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Field Test: Euphonix MC Controller, System 5-MC Console


The Euphonix MC Media Application Controller and System 5-MC represent the company’s vision of the future of audio/video production. The goal is to provide efficient, seamless and simultaneous control of multiple DAWs and video apps, with full high-res metering, EQ and pan graphical curve displays, along with the interactivity of automation and real-time plug-ins.

Communication between computer/apps and the MC/System 5-MC is via a high-speed Ethernet network and the Euphonix EuCon protocol. So far, this high-speed control protocol is integrated into Nuendo, Pyramix and Digital Audio Denmark’s product line. For non-EuCon applications, the HUI/Mackie Control protocol (over Ethernet) and keyboard macros for the MC’s 56 LCD SmartSwitches are used.

The MC has a familiar look as it’s also the center section of a System 5-MC mixing console. Perfect for project studios and post film/TV editorial use, the MC stands alone with its internal power supply, computer and hard drive. Software updates can be accomplished using a USB Flash drive or Internet download. Apart from a talkback audio output jack, power and a USB port, the only other external connection is the Ethernet connector. A flat-panel LCD screen monitors connected apps and computers. When you change applications, a DVI switcher adjusts the display to the appropriate software/computer.

The MC’s layout is modular: Each section has a Setup button that immediately shows that section’s status and configuration on a compact 1,024×768 touchscreen for directly programming the control surface. The screen shows each networked workstation’s setup; file management; system setup, preferences, track selection and management; flip or the swapping of System 5-MC faders and knobs; and soft-key setup for function assign and keyboard assign to SmartSwitches. The touchscreen also allows naming, storing, recalling and deleting Edit Control banks, soft-key banks, user sets and application sets. You can also set up preset layouts to control and assign tracks.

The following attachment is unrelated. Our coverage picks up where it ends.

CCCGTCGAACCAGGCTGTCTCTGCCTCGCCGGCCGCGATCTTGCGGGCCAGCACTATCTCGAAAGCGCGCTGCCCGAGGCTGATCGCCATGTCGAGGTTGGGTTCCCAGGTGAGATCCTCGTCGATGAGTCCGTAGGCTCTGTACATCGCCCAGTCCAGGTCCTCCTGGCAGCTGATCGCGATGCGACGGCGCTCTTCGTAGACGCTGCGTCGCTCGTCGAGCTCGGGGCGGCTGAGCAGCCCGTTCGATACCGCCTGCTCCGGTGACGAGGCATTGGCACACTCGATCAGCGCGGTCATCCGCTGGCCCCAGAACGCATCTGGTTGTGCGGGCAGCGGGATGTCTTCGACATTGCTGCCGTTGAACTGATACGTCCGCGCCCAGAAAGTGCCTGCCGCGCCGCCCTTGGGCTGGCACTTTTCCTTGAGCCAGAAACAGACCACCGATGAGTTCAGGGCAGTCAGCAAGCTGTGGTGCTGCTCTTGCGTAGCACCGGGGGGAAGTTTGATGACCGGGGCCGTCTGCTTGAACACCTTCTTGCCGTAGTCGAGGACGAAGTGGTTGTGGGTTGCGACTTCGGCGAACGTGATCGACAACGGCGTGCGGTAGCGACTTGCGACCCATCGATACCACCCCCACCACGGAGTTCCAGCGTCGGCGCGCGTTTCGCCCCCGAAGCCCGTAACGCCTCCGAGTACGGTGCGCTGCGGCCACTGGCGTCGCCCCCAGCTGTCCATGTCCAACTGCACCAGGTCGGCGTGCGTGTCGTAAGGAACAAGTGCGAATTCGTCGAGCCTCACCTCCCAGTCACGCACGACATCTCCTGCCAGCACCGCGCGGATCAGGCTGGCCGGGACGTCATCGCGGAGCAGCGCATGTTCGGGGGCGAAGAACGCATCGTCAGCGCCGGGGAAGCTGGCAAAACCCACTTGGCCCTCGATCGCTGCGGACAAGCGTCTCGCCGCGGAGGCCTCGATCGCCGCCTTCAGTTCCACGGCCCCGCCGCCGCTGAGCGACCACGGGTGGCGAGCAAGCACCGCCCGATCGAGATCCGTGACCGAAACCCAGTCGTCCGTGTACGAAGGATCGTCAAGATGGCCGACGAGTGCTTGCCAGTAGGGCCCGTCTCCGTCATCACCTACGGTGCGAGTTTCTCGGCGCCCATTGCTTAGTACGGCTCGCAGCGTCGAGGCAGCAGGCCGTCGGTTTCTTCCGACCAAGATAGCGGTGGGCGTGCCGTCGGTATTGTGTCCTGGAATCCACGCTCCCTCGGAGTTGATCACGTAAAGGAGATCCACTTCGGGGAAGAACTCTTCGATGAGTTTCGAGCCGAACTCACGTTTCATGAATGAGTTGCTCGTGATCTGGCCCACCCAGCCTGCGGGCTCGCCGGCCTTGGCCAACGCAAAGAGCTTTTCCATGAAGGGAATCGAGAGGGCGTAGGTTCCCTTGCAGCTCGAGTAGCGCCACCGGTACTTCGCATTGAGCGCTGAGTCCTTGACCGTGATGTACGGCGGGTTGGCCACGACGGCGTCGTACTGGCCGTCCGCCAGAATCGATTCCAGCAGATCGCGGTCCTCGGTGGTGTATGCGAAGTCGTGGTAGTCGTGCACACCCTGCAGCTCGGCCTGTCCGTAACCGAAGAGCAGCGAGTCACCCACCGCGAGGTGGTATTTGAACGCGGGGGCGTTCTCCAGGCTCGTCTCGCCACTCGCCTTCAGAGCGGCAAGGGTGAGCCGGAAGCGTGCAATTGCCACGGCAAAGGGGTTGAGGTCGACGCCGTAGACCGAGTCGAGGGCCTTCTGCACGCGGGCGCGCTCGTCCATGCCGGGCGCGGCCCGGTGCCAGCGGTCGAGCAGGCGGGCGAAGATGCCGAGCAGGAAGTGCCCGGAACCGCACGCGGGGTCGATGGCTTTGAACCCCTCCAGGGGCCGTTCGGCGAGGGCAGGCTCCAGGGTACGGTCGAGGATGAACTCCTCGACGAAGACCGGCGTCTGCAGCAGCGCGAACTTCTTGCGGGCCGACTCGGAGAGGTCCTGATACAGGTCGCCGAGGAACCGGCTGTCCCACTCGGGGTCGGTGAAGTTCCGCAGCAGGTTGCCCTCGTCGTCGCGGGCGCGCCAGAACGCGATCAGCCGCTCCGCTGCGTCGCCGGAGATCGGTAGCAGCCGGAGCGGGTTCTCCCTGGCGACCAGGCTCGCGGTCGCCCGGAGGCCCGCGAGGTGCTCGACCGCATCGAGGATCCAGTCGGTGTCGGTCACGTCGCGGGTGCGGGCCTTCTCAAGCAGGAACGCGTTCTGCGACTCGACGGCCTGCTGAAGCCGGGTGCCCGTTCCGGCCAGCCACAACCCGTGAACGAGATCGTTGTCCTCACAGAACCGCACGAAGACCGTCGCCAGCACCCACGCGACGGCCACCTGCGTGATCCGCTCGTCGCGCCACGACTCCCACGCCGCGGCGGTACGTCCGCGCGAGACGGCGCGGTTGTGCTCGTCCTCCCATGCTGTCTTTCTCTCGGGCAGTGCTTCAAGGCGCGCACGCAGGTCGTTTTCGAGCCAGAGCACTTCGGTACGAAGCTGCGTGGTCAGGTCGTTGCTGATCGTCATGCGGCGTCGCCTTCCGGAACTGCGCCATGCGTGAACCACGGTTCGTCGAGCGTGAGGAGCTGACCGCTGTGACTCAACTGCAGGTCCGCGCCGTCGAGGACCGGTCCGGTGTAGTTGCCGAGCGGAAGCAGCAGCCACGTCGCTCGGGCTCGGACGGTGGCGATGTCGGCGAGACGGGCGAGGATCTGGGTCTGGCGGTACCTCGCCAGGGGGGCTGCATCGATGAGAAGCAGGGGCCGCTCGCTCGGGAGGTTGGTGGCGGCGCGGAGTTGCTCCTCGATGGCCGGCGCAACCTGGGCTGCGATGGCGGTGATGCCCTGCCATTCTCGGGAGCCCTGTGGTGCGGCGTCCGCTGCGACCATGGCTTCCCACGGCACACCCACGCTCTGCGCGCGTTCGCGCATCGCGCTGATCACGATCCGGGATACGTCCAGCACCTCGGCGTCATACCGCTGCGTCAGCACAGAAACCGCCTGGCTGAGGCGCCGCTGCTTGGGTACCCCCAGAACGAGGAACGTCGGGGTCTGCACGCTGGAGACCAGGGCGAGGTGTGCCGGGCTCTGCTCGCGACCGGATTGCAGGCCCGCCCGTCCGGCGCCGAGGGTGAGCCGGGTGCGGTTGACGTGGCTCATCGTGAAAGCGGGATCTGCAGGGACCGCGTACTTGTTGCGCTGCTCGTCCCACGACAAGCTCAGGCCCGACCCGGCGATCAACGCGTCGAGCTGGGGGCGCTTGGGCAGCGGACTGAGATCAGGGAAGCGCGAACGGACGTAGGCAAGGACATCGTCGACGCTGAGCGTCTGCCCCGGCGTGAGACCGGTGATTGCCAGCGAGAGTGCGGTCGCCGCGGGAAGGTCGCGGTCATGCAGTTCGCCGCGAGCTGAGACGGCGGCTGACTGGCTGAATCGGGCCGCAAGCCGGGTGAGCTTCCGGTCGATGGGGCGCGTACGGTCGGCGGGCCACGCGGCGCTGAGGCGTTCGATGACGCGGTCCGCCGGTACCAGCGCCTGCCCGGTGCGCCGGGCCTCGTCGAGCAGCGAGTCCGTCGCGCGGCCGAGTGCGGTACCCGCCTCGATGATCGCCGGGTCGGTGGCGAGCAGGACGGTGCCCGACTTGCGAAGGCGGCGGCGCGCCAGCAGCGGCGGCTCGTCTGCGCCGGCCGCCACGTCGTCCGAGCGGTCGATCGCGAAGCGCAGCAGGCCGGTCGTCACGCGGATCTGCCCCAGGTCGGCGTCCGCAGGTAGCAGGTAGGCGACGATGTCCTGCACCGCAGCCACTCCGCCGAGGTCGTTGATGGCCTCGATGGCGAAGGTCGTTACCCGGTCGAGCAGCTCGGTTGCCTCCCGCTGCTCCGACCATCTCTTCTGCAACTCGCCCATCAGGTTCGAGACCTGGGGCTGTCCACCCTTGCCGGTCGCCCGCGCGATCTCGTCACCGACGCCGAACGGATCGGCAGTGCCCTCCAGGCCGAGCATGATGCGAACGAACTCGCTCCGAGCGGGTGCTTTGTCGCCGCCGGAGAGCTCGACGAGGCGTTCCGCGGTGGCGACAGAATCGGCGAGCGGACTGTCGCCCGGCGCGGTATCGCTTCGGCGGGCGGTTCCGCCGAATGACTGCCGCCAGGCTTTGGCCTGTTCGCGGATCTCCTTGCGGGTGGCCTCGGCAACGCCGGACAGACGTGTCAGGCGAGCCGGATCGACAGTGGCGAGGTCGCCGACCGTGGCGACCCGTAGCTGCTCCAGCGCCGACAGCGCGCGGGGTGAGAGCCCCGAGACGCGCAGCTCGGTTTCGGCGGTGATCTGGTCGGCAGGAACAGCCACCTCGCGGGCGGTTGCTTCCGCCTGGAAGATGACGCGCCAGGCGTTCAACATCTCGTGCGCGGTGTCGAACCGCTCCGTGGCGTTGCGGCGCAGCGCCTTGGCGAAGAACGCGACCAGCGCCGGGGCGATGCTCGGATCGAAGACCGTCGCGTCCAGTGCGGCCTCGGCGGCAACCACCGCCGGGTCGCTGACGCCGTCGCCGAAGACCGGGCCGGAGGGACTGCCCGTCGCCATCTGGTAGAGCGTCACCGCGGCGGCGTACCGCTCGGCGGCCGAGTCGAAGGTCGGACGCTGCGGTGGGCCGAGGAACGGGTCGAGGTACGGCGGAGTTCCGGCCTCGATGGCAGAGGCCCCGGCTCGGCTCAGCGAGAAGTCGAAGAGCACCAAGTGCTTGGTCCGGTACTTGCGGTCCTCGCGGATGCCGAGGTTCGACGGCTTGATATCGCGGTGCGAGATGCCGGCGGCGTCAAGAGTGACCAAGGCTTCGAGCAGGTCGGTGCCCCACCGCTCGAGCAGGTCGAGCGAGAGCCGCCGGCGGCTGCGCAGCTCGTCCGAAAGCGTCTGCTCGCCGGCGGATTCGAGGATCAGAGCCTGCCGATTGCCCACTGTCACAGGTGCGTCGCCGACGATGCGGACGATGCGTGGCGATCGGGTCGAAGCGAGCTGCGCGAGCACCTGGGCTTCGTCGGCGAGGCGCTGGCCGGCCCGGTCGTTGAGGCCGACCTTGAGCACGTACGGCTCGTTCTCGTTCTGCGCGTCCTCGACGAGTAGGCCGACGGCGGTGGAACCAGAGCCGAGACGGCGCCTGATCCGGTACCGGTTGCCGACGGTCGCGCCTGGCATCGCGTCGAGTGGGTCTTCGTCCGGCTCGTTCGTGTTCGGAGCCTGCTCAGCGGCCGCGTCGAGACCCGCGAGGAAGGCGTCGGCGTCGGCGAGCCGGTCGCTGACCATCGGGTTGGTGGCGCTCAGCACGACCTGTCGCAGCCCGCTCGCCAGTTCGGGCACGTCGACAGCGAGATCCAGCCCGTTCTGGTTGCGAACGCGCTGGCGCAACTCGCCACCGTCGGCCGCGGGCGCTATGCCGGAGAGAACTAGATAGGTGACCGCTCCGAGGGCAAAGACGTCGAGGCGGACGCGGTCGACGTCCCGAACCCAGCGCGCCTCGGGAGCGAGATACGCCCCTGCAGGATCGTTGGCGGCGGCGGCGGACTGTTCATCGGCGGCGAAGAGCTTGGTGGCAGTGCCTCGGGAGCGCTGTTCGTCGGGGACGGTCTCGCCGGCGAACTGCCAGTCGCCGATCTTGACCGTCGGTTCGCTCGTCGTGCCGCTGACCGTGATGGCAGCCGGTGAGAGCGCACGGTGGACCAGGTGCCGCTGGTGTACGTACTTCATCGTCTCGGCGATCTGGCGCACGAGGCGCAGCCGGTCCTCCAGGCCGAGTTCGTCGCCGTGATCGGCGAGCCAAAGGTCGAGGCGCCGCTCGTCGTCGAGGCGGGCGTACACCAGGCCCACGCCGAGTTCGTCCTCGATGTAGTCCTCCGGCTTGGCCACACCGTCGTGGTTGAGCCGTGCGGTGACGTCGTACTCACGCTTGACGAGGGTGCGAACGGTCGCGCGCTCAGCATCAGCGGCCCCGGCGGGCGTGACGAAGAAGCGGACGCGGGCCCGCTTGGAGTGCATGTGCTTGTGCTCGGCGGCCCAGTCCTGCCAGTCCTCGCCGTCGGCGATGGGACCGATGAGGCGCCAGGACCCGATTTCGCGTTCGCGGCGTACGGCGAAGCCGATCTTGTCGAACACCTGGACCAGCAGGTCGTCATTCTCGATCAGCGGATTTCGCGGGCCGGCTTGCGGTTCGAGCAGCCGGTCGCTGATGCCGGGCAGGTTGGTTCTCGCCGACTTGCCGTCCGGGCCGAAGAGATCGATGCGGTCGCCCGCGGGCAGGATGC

The MC offers four levels for controlling all apps and computers: a QWERTY keyboard, SmartSwitches for programmable keystrokes, HUI and Mackie Control command protocol over Ethernet and high-speed network control of EuCon-aware apps.The keyboard is flanked by two edit control modules, each with identical four-button Kensington jog wheel and trackball assemblies. Dual trackballs can be used, or either ball can be swapped out for a jog wheel insert, accommodating left- and right-handed operators.

MC’s open architecture allows you to program or map any DAW commands assigned to keystrokes in their respective application programs to any of the SmartSwitches. You can assign any keystroke command to any SmartSwitch, including transport controls.

Each SmartSwitch button has a backlit LCD window with the name and/or designated icon describing its function. You can control the window’s color, font size and style, or develop your own icon library in any bit-mapping application. Each control module is augmented by 16 SmartSwitches — 10 directly above the jog wheel or trackball inserts and six more to either side. I found that this simple-to-learn, intuitive arrangement was also easy on my carpal tunnels.

Six more banks of 24 SmartSwitches above the keyboard are used for all other key commands. Each bank can also have a sub-bank for nearly limitless functionality. You can map any of these switches and store them in Application sets. Also, any switch can be “locked” so that it always performs the same function no matter which application is onscreen. This locking feature is ideal for a EuCon-controlled DAW’s transport controls.

The MC comes with a large number of pre-built Application sets. (Download more at You can modify these and re-save them as your own personal set that travels with you; they can be stored externally to a USB Flash drive. Next to the SmartSwitch banks are eight soft-knob shaft encoders, each having lighted buttons and eight SmartSwitches. These knobs control EuCon-enabled applications — mainly to adjust plug-ins, aux sends, mix groups, routing and inserts — and can also be mapped for the HUI and Mackie Control.

The EuCon protocol is a fast, high-resolution, powerful technology that can boost the speed and creative quality of your workflow. (See Mix, April 2003.) When connected to a EuCon-enabled app, control becomes total and complete. There is continual, high-speed, bi-directional communication from the surface to the application with no latency or feeling of detachment. Using this system for mixing was my best experience yet with a DAW controller. The controller’s instant, glitch-free response allowed me the freedom of a totally musical approach with my mixing fader gestures, without thinking about or compensating for the system.